Part 2: Manado and Bunaken National Park
The National Geographic TV documentary I was watching was following an expedition to exotic Indonesia to search for one of earth’s natural unicorns, the coelacanth. This truly prehistoric fish had previously been thought to only exist in the waters off Southern Africa. That was until an eminent marine biologist, Dr Mark Erdmann, had been alerted of an amazing discovery in a local fisherman’s net; a large, chunky fish measuring two metres in length, with sharp teeth, stumpy tail fin and thick, leathery scales. Mark couldn’t believe what he was hearing and rushed to Manado Fish Market to see for himself…and there it was… a coelacanth. In Indonesia!
Soon the world of marine biology was on fire. This was the first time a coelacanth had been seen in Asia. In fact, it was the first time for one to be known to live anywhere other than South Africa, Mozambique or the Comoro Islands off Madagascar. The discovery was truly sensational. So big that it contributed to the group of five ‘Bunaken’ islands lying just offshore from Manado Bay being made one of Indonesia’s eighteen national parks in 1991, which it has been ever since.
As I watched that show telling the story of the research vessel plying Bunaken’s waters, the crew dropping ROVs over the side as they swept the steep coral walls in search of this most elusive of creatures, I turned and looked out of my living room window at the blue sea beyond at an impressive sight of a mid-sea volcano rising from the 2000m-deep sea to an azure sky filled with gathering angry storm clouds. The volcano is Manado Tua, or ‘Old Manado’. To its east is Bunaken, low-lying and the largest of this archipelago of five islands. A strange feeling passed through me as I realised how incredible it was, and how privileged we were, to be living in a place that warranted the great Nat Geo to send a documentary film crew to! Not only that, but to be running a dive centre that dived the very same islands Nat Geo was here to explore on a daily basis!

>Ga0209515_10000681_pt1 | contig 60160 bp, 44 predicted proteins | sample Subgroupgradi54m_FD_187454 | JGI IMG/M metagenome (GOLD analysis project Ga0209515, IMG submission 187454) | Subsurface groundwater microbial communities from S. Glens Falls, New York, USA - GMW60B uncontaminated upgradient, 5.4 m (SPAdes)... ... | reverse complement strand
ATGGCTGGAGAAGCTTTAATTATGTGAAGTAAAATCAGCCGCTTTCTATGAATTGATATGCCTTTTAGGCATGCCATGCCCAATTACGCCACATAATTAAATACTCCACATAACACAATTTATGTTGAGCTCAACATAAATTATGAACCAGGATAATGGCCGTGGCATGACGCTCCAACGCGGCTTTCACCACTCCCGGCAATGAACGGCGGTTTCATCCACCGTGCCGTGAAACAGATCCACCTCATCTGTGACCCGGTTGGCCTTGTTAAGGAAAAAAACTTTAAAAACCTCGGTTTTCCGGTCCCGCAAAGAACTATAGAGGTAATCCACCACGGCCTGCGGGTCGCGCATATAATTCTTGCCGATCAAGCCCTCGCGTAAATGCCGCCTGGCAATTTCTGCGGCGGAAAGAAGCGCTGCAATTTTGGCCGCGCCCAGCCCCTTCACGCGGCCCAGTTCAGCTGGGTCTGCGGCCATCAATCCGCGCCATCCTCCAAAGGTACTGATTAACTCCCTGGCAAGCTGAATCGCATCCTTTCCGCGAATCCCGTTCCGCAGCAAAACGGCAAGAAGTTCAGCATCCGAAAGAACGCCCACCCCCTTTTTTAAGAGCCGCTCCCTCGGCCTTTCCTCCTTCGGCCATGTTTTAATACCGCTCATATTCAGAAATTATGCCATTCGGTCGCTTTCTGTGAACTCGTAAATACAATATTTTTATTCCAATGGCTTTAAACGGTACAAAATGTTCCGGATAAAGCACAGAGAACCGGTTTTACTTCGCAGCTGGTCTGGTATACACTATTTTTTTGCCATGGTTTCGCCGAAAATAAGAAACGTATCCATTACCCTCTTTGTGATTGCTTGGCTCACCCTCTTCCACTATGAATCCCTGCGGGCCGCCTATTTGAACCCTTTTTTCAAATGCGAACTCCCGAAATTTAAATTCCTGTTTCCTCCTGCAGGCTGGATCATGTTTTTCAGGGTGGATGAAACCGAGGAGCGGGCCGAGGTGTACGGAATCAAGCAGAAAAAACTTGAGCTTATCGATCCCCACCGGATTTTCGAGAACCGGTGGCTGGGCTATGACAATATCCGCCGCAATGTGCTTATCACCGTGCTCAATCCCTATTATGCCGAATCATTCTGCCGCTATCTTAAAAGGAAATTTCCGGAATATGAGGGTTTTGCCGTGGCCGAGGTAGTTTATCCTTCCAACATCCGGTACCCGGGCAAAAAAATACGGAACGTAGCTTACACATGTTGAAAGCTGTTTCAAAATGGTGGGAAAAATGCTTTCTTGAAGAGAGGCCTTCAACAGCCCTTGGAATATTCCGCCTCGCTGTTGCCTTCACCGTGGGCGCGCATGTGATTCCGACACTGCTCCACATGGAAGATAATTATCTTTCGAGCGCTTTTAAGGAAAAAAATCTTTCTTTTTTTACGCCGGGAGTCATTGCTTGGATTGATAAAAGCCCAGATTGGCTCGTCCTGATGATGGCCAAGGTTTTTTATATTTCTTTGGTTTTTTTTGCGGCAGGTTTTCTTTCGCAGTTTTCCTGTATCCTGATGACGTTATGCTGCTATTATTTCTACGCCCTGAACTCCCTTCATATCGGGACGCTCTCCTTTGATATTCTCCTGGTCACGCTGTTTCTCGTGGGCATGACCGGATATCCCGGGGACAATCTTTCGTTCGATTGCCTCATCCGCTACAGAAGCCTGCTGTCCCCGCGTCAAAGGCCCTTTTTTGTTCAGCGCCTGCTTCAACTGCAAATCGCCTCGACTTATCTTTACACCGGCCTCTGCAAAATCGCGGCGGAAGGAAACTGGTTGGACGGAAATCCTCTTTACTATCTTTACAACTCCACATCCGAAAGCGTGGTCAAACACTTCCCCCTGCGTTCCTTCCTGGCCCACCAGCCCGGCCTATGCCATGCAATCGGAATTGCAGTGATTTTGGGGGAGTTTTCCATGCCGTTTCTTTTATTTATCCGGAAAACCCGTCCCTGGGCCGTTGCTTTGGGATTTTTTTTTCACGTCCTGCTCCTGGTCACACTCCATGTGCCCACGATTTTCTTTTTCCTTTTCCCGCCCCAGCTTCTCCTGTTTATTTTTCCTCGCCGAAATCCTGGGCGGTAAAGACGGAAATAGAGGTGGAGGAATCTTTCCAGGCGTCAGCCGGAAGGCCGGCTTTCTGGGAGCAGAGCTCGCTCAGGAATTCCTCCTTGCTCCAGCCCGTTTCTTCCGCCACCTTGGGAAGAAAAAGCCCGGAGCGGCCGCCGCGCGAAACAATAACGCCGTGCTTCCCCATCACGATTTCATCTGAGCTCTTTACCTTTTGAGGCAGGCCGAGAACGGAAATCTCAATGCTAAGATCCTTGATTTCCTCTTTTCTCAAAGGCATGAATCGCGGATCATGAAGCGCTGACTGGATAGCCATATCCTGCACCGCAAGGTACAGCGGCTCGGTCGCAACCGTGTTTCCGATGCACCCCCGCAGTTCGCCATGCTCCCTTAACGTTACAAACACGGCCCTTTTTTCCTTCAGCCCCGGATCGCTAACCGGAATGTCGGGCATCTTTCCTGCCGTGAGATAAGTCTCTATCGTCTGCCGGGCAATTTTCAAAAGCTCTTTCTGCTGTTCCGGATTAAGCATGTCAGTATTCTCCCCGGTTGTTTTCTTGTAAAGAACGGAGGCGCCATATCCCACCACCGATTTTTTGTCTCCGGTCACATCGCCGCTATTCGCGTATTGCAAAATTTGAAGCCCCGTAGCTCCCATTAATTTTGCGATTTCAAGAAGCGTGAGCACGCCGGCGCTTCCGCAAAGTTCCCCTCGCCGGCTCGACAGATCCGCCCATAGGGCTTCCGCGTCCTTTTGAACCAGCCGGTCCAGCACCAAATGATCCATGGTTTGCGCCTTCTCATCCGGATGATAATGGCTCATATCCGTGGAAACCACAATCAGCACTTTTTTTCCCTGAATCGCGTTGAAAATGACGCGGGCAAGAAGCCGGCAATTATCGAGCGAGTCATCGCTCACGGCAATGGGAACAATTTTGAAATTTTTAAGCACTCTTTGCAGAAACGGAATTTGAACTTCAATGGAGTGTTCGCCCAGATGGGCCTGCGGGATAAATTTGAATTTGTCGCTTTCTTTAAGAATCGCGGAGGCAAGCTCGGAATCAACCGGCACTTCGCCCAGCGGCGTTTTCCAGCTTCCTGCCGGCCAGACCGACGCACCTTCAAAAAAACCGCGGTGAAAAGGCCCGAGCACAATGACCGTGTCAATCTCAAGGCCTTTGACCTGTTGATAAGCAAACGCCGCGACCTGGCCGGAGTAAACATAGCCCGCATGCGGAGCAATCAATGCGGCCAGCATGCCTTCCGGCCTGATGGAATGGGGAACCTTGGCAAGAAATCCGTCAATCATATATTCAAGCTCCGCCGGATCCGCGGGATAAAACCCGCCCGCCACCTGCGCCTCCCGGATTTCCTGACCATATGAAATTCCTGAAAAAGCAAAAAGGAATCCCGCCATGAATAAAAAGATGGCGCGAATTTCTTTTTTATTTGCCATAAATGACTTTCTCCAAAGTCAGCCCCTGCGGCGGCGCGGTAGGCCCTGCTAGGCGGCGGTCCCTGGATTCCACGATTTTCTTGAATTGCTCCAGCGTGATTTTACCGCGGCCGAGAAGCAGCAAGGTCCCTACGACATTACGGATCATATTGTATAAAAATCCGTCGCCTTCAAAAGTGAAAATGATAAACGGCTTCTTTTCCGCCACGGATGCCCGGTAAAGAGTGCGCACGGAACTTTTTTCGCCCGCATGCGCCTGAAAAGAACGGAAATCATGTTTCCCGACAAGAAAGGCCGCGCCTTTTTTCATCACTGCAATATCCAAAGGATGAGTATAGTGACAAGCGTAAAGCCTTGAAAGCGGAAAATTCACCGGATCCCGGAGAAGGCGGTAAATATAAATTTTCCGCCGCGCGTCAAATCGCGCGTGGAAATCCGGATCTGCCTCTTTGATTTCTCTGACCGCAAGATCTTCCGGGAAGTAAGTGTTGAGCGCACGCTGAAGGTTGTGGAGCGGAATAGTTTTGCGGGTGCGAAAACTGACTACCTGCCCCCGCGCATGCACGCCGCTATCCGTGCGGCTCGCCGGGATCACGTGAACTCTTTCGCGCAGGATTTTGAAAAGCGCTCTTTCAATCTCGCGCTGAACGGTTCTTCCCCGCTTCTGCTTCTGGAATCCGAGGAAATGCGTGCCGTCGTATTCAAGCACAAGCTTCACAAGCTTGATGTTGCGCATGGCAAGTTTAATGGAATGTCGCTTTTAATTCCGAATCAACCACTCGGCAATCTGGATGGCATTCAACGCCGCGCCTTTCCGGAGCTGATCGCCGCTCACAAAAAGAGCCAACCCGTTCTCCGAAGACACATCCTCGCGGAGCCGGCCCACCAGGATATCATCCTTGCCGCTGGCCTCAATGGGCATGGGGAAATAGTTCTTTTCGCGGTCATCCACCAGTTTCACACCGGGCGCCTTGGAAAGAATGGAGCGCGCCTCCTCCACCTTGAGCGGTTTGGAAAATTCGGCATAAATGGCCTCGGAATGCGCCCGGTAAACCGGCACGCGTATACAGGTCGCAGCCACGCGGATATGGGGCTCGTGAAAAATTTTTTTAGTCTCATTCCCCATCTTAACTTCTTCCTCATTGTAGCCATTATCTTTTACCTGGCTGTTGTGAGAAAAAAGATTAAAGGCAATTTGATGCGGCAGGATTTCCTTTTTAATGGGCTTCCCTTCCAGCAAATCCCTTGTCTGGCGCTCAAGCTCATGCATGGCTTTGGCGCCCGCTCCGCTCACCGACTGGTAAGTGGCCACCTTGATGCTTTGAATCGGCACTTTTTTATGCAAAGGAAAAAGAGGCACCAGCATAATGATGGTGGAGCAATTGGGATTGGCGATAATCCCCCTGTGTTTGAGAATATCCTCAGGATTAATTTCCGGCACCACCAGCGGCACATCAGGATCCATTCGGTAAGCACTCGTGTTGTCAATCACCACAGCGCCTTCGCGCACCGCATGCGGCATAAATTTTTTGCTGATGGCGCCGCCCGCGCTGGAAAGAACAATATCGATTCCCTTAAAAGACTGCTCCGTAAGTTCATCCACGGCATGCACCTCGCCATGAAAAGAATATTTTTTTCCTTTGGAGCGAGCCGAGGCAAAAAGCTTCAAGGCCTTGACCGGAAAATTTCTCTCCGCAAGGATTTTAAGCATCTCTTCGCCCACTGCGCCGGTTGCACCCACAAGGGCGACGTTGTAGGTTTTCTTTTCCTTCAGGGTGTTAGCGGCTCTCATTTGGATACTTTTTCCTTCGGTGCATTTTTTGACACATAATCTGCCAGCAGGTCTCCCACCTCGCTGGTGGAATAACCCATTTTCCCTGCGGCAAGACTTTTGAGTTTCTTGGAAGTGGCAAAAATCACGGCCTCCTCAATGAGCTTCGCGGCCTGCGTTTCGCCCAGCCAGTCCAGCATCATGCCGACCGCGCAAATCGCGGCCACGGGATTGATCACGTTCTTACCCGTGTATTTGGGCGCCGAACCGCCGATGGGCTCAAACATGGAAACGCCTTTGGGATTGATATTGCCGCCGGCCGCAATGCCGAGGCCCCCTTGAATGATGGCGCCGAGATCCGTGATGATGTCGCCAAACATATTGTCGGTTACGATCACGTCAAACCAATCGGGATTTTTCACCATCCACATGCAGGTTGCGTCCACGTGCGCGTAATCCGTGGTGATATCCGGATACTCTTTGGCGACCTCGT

As the documentary revealed, in two whole weeks of searching with their high-tech subs, the Nat Geo crew didn’t find a single coelacanth. Despondent, and with a last throw of the dice before boarding their plane back home, they abandoned the deeper waters around Bunaken’s islands and dropped an ROV next to a fringing reef on the North Sulawesi mainland coast, just down the road from our dive centre. There, at about 200m depth, they found two coelacanths in a cave. It was even more bizarre to think that we had probably been driving our boat over them all these years without knowing it. (NB coelacanths live in deep places. Don’t plan a dive holiday to see them!)
Manado is where we did our first ever dive in Indonesia back in 1999 on a dive site on Manado Tua volcano, ‘Muka Gereja’, meaning ‘in front of the church’. The site lives up to its name; coming up from a glorious half-light dive on an extensive hard coral field swept by schools of fusiliers and anemones housing many different species of clown fish, we’ll never forget the sights and sounds that greeted us as we hit the surface. It was a sunny Sunday morning and the sea was as flat as the proverbial pancake, so we inflated our BCDs and pulled off our masks to share our enjoyment of the dive with each other as we gently finned away from the reef to our approaching dive boat. In front of us was an 800m high volcano covered in palm trees. At water level on the coral sand beach was a little white church built in a Dutch or Portuguese style – not sure which – but it was all spires and crosses and its bells were ringing out calling its congregation to prayer. A pig ran down the beach past the church grunting so loudly that we could easily hear it from 200m away. The sun was hot and we realised we were in a rare and special place and time. So special, in fact, that we went back to Manado the very next year and ended up living there until 2012.